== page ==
Moshe Tabibnia, a Milanese dealer who excelled at this year's International Conference on Oriental Carpets with his exhibition of early Anatolian carpets, turned up especially to acquire, among other things, lot 69, a 17th century Dosemealti described in the catalogue as Dazgiri (9). It had a Holbein border and a field design related to that found on Lotto rugs. The final price of DM 40,120 against an estimate of DM 45,000 made his trip to Wiesbaden well worth while.

The Barbieri Tree Carpet, a complete – if heavily restored – northeast Persian example from the Safavid period, carried an estimate of DM 480,000, and was arguably the most important offering in the sale. Bidding did not exceed DM 380,000, and the carpet returned to Stuttgart where it will remain in a collection that today looks somewhat more refined.

Orient Stars
Rippon Boswell, Friedrichstrasse 45, Wiesbaden, Germany
2 October 1999


1. Star Kazak Rug
Central Caucasus, early 19th century
254 x 157cm (8ft 4in x 5ft 2in)
Rippon Boswell, Wiesbaden
lot 1
estimate: DM 180,000
sold for: DM 342,200

2. Karachov Kazak
Central Caucasus, first half 19th century
170 x 216cm (5ft 7in x 7ft 1in)
Rippon Boswell, Wiesbaden
lot 8
estimate: DM 100,000
sold for: DM 101,480

3. Shahsavan Bag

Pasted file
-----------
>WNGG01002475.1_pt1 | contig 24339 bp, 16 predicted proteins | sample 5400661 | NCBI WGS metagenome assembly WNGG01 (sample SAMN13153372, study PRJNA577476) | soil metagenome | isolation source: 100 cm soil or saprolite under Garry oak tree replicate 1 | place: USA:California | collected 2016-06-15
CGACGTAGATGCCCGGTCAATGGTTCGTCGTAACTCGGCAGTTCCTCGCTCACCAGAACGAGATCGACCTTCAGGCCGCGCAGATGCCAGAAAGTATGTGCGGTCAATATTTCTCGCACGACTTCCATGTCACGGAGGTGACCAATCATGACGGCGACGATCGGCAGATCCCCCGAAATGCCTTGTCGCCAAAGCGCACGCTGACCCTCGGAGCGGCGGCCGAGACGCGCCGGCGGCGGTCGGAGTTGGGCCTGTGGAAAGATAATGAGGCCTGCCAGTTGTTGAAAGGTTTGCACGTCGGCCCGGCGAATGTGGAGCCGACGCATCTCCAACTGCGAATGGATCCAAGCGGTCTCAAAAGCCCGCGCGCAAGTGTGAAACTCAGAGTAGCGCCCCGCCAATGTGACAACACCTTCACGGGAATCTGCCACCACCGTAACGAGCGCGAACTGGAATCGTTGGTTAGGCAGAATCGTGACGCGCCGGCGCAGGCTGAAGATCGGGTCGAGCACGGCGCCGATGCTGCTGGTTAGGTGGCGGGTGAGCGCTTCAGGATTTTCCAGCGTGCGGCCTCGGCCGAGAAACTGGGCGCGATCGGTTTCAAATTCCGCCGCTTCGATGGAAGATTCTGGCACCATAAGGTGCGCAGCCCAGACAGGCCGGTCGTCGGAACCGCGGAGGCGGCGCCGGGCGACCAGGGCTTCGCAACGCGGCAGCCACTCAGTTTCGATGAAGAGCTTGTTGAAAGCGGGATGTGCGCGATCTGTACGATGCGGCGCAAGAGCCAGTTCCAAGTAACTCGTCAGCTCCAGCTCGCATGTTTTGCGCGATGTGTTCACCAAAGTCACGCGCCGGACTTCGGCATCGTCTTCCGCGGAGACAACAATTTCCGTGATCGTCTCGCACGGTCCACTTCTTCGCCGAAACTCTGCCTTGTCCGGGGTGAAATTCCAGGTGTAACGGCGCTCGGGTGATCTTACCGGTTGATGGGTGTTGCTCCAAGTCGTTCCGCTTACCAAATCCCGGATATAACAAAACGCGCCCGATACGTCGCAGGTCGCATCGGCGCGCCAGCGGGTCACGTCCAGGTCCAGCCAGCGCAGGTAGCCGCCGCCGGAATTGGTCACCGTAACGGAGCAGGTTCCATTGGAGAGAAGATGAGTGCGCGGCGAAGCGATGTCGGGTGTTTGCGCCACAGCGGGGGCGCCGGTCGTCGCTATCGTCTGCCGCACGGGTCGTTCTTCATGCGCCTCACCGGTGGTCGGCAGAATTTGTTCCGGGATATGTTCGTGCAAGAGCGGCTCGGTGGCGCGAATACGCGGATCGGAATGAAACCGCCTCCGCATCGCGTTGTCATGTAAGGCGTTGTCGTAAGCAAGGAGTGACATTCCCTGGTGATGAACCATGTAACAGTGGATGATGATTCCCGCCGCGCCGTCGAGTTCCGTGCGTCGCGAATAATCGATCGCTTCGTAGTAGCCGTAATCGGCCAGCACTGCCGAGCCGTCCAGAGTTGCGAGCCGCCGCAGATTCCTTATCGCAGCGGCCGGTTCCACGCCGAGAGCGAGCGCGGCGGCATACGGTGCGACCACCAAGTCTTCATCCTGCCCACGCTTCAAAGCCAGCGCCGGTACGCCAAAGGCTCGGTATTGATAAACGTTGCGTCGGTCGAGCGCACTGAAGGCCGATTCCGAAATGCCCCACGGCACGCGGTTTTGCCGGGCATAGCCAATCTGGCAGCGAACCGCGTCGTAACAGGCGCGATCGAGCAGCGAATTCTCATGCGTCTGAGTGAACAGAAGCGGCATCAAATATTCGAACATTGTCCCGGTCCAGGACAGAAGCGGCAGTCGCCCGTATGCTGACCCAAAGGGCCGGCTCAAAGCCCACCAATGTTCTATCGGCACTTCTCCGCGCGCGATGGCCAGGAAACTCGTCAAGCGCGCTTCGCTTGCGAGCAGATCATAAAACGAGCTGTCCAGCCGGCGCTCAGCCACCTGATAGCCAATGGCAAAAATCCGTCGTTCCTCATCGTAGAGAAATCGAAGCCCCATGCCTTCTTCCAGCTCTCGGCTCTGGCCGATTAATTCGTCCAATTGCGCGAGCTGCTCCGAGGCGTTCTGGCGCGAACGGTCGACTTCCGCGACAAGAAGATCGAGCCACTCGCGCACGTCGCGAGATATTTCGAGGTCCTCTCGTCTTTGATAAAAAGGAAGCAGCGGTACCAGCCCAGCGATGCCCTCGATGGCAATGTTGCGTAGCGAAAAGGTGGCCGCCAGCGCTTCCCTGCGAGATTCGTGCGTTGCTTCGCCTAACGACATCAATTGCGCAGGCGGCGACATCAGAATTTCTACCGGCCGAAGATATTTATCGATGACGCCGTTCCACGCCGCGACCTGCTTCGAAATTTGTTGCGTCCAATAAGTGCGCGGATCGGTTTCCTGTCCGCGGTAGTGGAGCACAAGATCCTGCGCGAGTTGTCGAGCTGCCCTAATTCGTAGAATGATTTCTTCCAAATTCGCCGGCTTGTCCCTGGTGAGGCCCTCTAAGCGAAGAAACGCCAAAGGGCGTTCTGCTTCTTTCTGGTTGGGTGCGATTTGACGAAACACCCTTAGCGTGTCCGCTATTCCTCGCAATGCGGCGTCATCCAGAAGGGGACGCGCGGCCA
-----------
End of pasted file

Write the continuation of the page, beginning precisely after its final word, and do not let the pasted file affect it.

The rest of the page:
South Caucasus, 19th century
110 x 56cm (3ft 7in x 1ft 10in)
Rippon Boswell, Wiesbaden
lot 16
estimate: DM 24,000
sold for: DM 46,020


4. Kazak Rug
Central Caucasus, 18th century
204 x 123cm (6ft 8in x 4ft)
Rippon Boswell, Wiesbaden
lot 4
estimate: DM 74,000
sold for: DM 66,080

5. Palmette Carpet
East Caucasus, 17th century
203 x 110cm (6ft 8in x 3ft 7in)
Rippon Boswell, Wiesbaden
lot 23
estimate: DM 110,000
sold for: DM 94,440

6. Konya Kilim
Central Anatolia, 19th century
426 x 160cm (14ft x 5ft 3in)
Rippon Boswell, Wiesbaden
lot 43
estimate: DM 12,000
sold for: DM 14,160


7. Konya Village Rug
Central Anatolia, 17th/18th century
195 x 127cm (6ft 5in x 4ft 2in)
Rippon Boswell, Wiesbaden
lot 55
estimate: DM 25,000
sold for: DM 50,740

8. Konya Runner Fragment
Central Anatolia, second half 18th century
199 x 95cm (6ft 6in x 3ft 1in)
Rippon Boswell, Wiesbaden
lot 67
estimate: DM 35,000
sold for: DM 25,960

9. Dosemealti/Dazkiri Rug
West Anatolia, 17th century,
219 x 157cm (7ft 2in x 5ft 2in)
Rippon Boswell, Wiesbaden
lot 69
estimate: DM 45,000
sold for: DM 40,121